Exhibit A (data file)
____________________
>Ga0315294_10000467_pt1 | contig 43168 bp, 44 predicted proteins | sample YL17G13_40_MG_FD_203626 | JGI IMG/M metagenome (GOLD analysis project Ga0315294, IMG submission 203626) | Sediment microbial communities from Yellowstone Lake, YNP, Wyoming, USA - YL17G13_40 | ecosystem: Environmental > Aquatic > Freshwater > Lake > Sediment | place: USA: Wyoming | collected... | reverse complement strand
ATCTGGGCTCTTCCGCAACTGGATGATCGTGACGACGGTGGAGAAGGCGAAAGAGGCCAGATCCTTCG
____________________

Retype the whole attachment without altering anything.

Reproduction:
>Ga0315294_10000467_pt1 | contig 43168 bp, 44 predicted proteins | sample YL17G13_40_MG_FD_203626 | JGI IMG/M metagenome (GOLD analysis project Ga0315294, IMG submission 203626) | Sediment microbial communities from Yellowstone Lake, YNP, Wyoming, USA - YL17G13_40 | ecosystem: Environmental > Aquatic > Freshwater > Lake > Sediment | place: USA: Wyoming | collected... | reverse complement strand
ATCTGGGCTCTTCCGCAACTGGATGATCGTGACGACGGTGGAGAAGGCGAAAGAGGCCAGATCCTTCG